Once Upon A Restart

(Originally posted 2014-05-02.)

If you have a large mainframe estate it can be difficult to keep track of when the various moving parts start and stop. For example, if you’re a Performance person it’s quite likely nobody bothered to tell you when the systems were IPL’ed. You might well know what the regime for starting and stopping CICS is but I wouldn’t.

As you know I’m curious as to how customers run their installations and starting (and stopping) pieces of infrastructure interests me. I’m also impressed when a piece of infrastructure has been up for years – as sometimes happens. Up until now it’s been a matter of folklore such as “the installation that didn’t take an application down for 10 years”.[1]

But I’ve turned my attention to when z/OS is IPL’ed and when key address spaces start and stop. I’m sharing the technique in case it’s something you want to do.

I’m also interested in the sequence and timing between a z/OS system’s IPL and when important subsystems are up.[2]

I’m not going to pretend to be an expert in how systems are restarted or recovered but I am going to take an interest. Knowing what’s “normal” is, I think, useful.

Simple Instrumentation

You probably know that SMF 30 subtypes 4 and 5 describe steps and jobs, respectively. You probably also know SMF 30 subtypes 2 and 3 are interval records.

If you’re already collecting these you’re in good shape as Reader Start Time is in all of these. It’s all you need to figure out when stuff starts.[3]

I prefer the interval records as

  • Most customers send me SMF 30 interval records. (I get the others for batch studies.)

  • You can get the Reader Start Time from these even when the address space is still up. (When the Reader Start Time changes for an address space I know it’s restarted.)

Summarisation And Reporting[4]

For some address space types I report each job name separately. CICS regions are a good example of this. For others I pick the first one for a subsystem. DB2 and MQ subsystems are a good example of this.

To detect an IPL I choose the address space whose program is IEEMB860. In principle the job name could vary. And yes I know that “pressing the button” on IPL invokes NIP etc before this (the Master Scheduler) address space starts up.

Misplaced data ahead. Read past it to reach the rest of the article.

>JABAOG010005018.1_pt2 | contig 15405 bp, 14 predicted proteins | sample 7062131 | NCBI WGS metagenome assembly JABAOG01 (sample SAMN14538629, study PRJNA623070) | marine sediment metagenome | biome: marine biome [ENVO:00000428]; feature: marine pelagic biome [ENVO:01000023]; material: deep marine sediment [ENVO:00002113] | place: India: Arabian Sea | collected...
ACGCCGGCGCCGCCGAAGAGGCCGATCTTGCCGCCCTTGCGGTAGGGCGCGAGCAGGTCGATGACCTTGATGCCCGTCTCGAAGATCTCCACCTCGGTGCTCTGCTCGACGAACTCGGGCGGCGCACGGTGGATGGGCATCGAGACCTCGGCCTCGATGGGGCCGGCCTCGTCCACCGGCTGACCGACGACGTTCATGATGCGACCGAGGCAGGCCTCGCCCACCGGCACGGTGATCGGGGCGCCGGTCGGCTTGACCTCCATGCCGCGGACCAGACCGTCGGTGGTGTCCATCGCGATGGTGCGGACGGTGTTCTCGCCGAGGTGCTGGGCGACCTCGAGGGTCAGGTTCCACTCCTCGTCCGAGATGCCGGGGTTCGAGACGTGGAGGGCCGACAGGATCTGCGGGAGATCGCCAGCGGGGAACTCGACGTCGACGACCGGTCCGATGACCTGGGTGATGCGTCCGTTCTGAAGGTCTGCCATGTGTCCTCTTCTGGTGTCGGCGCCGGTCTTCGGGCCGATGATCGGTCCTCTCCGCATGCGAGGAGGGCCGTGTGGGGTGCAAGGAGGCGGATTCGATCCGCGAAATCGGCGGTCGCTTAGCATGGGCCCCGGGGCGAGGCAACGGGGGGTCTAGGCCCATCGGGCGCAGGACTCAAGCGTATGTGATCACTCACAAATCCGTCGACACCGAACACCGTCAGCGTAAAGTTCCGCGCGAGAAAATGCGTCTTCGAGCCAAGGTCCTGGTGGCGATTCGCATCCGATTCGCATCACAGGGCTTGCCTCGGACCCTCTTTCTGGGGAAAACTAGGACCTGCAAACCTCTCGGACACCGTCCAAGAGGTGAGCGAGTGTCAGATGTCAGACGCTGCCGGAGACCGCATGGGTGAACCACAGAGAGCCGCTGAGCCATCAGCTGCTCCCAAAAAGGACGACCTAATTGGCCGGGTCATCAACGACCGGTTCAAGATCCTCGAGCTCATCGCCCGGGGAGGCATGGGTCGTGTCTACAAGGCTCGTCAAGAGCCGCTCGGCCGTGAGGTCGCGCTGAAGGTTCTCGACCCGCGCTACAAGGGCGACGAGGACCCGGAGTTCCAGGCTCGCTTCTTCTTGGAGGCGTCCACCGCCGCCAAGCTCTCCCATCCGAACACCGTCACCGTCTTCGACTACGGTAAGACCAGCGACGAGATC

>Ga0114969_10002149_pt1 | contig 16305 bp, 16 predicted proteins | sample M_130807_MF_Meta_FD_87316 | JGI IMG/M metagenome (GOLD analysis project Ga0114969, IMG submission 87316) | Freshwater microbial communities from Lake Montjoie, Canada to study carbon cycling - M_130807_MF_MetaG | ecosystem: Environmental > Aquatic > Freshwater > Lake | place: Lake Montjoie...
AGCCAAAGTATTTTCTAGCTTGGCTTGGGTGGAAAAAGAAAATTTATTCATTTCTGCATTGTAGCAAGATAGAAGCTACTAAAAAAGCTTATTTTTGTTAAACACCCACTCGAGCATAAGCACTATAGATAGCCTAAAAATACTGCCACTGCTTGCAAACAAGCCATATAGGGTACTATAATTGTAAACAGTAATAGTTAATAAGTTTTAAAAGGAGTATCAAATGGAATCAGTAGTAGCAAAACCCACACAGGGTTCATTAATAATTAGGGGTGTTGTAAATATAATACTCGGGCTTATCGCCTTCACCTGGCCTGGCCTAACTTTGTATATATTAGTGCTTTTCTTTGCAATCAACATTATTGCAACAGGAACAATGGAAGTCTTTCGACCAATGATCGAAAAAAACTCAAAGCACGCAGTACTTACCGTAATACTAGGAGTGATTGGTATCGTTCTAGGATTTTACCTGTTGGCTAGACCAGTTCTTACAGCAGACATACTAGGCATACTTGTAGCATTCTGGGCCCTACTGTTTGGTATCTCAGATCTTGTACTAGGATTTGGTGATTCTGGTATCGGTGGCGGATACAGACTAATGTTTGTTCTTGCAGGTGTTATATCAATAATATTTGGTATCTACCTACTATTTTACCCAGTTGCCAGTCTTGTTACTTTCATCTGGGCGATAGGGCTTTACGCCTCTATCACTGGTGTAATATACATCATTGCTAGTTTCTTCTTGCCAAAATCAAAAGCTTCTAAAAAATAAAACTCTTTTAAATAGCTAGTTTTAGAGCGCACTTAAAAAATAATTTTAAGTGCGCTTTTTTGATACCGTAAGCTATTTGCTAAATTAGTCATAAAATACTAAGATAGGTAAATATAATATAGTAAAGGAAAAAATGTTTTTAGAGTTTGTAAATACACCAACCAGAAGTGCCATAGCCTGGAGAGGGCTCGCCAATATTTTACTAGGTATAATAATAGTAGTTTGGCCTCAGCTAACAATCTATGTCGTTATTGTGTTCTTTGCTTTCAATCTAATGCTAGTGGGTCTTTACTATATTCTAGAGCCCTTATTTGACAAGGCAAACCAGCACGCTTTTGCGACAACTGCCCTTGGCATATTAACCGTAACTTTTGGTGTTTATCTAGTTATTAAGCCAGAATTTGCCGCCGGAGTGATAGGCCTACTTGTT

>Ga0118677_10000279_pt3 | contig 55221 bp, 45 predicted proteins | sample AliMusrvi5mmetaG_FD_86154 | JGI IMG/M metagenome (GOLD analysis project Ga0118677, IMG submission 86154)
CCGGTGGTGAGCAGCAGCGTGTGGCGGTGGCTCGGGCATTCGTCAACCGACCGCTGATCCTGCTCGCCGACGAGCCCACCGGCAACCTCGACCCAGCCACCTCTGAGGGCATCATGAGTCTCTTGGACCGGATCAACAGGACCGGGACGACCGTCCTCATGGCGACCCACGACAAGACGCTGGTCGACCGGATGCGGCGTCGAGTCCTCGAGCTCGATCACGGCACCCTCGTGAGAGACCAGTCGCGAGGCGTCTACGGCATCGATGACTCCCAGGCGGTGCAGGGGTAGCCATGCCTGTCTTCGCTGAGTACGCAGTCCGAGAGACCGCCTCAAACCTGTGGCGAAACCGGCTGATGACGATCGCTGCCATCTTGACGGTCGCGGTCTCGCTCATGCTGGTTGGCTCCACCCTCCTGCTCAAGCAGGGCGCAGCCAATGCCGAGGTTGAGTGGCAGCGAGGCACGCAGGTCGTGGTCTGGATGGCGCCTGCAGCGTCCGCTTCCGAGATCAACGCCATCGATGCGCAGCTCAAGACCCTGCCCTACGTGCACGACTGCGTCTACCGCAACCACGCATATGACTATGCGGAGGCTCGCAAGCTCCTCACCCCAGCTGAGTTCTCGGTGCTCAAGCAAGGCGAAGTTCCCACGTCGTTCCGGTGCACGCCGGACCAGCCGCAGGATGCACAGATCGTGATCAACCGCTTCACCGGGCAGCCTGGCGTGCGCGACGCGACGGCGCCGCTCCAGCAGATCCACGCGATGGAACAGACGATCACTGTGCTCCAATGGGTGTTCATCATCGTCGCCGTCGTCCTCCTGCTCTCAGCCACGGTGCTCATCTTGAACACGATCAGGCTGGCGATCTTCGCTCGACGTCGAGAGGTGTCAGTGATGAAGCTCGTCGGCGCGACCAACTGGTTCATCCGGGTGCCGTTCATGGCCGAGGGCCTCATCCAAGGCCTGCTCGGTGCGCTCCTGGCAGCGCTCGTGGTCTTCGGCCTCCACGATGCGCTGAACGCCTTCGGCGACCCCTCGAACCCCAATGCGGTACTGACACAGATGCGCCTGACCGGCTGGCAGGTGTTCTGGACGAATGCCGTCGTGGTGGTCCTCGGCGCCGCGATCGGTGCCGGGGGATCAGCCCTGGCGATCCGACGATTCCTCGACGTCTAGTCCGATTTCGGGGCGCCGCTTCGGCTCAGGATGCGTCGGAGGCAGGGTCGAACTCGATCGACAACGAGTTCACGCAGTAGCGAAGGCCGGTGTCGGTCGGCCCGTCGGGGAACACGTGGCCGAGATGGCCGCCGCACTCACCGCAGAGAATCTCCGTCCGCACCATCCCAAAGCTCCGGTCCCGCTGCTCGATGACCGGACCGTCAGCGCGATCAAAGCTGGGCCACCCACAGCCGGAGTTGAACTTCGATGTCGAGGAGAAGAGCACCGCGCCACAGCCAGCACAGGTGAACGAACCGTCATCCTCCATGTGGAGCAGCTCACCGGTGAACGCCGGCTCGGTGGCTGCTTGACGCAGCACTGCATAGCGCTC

I only print date, hour and minute for Reader Start Time. It goes to hundredths of seconds but I’m not interested in that level of detail.[5]

In my report I sequence by timestamp. That makes it easier to see when an IPL is followed by, say, a DB2 start and then some CICS regions. I could probably create a useful Gantt chart from this, but today I don’t. The technology’s there to make this easy to do.


Looking at this data gives me a much better idea how installations manage the lifecycles of their address spaces. If I talk to you about this topic it’ll probably be from this data and I might well refer you to this blog post. This is also one of the topics in the 2014 revision of my “Life And Times Of An Address Space” presentation.

Two final points:

  • Reader Start Time doesn’t denote the time that a subsystem became available, so it’s not that good for application availability. You probably want to use the subsystem’s own instrumentation, such as logs, for that.[6]
  • One of the merits of the Reader Start Time technique is that it’s very “light touch”.

  1. I made that one up but it’s not unrepresentative.  ↩

  2. I guess the readers of the System z Mean Time to Recovery Best Practices Redbook would be interested also.  ↩

  3. Other start timestamps are available but this one does just fine.  ↩

  4. I expect to evolve my reporting. I usually do.  ↩

  5. People analysing IPLs probably are, or at least down to the second. And they’re probably interested in the differences between the various start timestamps. I could take an interest in the precise sequence in which “low Jobid” address spaces start up. Likewise the sequence in which e.g. clusters of CICS regions or DB2 address spaces start up. The data’s all there.  ↩

  6. Or use what I call the “roaring silence” technique. A good example would be when the SMF 101 (DB2 Accounting Trace) record cutting rate drops to zero for a few minutes. That might denote a restart, with the subsystem being “back in business” once records start to be cut again.  ↩

Published by Martin Packer

I'm a mainframe performance guy and have been for the past 35 years. But I play with lots of other technologies as well.

One thought on “Once Upon A Restart

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